"I'm going consult with Rabbi Ruben on this," I tell Eric. "It's nice to have a Rabbi who's so good-looking," I add. "I thought you said he was married," Eric responds, with that tone of jealous irritability I love to provoke.
The truth is, though, Rabbi Ruben loved Jesse. "Everyone has a light within them, but in some people it is more covered over," he tells me. We are sitting in his study. 'With Jesse it was all right on the surface. You have to listen to your teachers wherever they appear. Whatever age," he adds. I know none of this is bullshit. That's the worst part. I tell him about the 17th of Tammuz.
"Why would my father even think to look that up?" I ask.
"He has a scientific turn of mind," Rabbi Ruben says. Just to make sure, we look in a book. He runs his finger from Jesse's birth date on the Western calendar until it lines up with the Hebrew date. It is the 17th of Tammuz, the same as his death, shaded in black. We both shiver. It's an obscure minor fast day in Judaism, the Rabbi explains; thats why its darkened in. The beginning of the destruction of the Temple, the day the walls of Jerusalem fell.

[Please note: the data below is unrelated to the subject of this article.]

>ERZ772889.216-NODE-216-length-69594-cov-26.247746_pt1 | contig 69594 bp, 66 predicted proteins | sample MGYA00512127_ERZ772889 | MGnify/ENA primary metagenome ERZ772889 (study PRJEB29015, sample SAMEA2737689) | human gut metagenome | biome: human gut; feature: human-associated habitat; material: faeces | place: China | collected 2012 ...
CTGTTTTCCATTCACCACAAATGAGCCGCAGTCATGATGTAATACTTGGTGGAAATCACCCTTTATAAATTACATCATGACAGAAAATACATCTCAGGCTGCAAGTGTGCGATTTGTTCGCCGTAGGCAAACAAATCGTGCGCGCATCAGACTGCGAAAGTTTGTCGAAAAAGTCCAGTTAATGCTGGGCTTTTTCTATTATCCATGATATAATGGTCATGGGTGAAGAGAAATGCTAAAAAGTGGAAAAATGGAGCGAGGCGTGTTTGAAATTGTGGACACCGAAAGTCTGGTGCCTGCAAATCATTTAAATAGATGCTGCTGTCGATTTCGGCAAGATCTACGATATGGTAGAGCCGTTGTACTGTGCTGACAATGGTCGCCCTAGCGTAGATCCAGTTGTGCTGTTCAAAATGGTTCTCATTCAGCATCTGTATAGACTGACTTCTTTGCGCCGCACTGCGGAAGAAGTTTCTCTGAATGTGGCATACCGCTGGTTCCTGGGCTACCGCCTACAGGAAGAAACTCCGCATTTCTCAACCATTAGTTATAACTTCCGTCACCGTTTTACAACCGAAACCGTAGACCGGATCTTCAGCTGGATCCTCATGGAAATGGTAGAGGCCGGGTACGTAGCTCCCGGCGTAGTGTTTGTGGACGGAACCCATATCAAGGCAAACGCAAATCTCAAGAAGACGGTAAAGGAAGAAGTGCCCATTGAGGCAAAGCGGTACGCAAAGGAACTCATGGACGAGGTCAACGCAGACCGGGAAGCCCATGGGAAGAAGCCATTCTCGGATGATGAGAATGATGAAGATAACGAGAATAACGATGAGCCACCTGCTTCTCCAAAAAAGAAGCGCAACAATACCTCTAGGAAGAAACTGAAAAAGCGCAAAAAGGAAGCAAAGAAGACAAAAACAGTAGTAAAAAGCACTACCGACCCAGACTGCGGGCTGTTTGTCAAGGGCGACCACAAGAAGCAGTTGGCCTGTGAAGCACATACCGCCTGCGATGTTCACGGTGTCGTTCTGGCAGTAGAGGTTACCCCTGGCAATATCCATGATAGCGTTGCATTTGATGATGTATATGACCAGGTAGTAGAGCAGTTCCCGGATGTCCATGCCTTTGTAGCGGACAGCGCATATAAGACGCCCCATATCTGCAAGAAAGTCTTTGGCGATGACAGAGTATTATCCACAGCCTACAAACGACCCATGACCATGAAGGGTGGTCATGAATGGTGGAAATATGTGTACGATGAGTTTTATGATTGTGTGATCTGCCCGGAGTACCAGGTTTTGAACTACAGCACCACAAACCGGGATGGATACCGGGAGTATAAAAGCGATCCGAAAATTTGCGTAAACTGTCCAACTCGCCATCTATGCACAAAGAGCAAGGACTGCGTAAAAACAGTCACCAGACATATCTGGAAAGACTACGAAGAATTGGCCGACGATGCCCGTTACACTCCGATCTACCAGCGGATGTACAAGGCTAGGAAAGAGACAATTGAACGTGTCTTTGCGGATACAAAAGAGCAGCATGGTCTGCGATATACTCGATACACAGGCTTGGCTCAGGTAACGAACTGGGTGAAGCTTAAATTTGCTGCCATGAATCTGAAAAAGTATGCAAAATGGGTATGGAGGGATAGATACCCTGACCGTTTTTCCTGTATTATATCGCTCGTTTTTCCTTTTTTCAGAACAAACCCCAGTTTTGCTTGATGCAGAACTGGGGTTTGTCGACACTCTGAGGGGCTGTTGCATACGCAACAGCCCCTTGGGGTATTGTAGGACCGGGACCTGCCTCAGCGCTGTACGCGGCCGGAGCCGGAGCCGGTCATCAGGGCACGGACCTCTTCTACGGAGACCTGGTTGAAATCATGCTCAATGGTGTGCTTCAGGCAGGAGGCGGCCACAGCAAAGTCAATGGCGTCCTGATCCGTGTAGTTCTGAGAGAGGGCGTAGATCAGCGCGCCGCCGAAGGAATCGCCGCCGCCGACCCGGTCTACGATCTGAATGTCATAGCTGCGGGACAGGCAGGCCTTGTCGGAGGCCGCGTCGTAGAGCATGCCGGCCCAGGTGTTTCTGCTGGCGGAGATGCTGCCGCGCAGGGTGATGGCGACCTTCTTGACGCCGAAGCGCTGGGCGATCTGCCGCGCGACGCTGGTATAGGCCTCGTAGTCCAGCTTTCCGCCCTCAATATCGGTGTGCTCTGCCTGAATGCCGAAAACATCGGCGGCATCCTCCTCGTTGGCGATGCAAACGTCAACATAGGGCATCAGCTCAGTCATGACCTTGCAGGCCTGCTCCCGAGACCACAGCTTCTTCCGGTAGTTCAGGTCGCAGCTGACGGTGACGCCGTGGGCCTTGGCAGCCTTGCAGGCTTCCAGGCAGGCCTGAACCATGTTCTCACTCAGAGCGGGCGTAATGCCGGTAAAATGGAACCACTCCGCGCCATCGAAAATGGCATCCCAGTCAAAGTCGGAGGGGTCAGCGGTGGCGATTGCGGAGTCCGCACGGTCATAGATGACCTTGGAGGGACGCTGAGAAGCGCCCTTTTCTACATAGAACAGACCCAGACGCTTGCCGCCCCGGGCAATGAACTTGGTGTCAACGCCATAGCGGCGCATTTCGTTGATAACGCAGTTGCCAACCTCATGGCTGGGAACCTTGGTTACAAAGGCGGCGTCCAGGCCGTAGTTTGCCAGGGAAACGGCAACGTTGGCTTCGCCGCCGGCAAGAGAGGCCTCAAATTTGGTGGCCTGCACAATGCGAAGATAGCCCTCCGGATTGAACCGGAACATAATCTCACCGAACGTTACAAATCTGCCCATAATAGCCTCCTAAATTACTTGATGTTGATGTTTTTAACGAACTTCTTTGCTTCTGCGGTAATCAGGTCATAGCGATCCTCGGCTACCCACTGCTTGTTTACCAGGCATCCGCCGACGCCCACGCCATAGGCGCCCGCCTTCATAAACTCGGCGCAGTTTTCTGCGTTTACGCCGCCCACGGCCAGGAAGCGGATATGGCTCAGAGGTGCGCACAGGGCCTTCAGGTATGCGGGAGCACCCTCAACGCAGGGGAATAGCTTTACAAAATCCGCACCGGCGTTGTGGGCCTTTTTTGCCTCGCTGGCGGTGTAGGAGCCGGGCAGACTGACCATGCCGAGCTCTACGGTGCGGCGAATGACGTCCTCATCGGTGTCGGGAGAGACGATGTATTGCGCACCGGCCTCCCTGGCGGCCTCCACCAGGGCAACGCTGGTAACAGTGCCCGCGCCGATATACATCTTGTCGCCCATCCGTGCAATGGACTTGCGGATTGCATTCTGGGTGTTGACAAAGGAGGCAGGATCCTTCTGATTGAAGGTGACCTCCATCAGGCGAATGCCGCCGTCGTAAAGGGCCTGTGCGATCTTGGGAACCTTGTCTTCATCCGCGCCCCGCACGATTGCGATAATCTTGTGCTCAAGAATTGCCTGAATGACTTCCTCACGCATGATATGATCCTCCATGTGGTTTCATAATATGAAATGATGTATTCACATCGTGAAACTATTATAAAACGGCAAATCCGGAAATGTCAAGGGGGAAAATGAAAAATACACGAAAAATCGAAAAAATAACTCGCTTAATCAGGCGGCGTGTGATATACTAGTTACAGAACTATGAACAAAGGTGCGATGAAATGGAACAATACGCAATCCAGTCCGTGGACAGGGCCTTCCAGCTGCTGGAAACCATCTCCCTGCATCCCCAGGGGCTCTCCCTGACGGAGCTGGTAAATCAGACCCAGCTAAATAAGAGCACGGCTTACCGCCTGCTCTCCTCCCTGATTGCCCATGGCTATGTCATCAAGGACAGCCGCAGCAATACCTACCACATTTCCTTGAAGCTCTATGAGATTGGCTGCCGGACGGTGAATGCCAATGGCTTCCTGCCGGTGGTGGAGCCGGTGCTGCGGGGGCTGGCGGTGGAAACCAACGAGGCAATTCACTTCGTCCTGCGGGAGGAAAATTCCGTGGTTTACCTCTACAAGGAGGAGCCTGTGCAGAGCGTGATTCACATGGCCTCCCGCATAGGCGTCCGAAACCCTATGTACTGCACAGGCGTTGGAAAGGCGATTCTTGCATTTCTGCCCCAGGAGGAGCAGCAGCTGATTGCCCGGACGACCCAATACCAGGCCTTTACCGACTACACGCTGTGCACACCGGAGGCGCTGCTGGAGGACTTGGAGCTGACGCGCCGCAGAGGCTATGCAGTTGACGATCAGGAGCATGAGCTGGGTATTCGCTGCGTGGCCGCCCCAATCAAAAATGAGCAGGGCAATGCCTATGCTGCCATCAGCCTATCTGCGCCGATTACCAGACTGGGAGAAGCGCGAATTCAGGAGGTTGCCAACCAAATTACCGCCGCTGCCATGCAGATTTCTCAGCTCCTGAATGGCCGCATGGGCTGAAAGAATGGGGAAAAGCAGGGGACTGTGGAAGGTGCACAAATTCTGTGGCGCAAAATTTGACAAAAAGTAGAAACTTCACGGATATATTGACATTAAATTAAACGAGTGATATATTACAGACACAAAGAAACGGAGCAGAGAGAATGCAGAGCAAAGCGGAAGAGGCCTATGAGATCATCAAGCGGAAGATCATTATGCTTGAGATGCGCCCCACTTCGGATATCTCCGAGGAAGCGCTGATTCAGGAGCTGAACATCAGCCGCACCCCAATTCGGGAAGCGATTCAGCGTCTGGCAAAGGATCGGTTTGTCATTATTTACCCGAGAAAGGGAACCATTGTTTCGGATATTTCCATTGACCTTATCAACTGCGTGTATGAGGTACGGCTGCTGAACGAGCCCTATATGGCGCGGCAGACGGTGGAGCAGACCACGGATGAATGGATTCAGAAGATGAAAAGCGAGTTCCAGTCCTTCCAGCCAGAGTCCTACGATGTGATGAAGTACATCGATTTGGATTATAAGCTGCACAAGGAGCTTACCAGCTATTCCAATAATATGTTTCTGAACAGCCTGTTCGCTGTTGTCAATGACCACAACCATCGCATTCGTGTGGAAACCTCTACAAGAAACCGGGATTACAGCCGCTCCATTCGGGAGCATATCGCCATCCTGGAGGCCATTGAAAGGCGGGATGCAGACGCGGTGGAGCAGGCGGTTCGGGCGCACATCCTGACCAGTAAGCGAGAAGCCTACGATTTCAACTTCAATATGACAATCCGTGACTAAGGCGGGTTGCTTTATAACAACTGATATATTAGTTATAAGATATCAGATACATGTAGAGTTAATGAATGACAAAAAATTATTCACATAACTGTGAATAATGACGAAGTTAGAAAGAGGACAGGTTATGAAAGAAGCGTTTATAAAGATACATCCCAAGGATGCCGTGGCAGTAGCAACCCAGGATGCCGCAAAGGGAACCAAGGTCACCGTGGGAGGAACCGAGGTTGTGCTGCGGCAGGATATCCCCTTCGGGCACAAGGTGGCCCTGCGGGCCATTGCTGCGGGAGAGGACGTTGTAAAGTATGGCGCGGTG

"I think some things are beshert," he says, "meant to be. The way you run into a person you think you might never see again, for instance. But what does it mean that Jesse was born on a day of mourning? That a shadow was cast over his life? I don't believe that," he said. "Not that kid. His enthusiasm . . ." He stops and we both remember.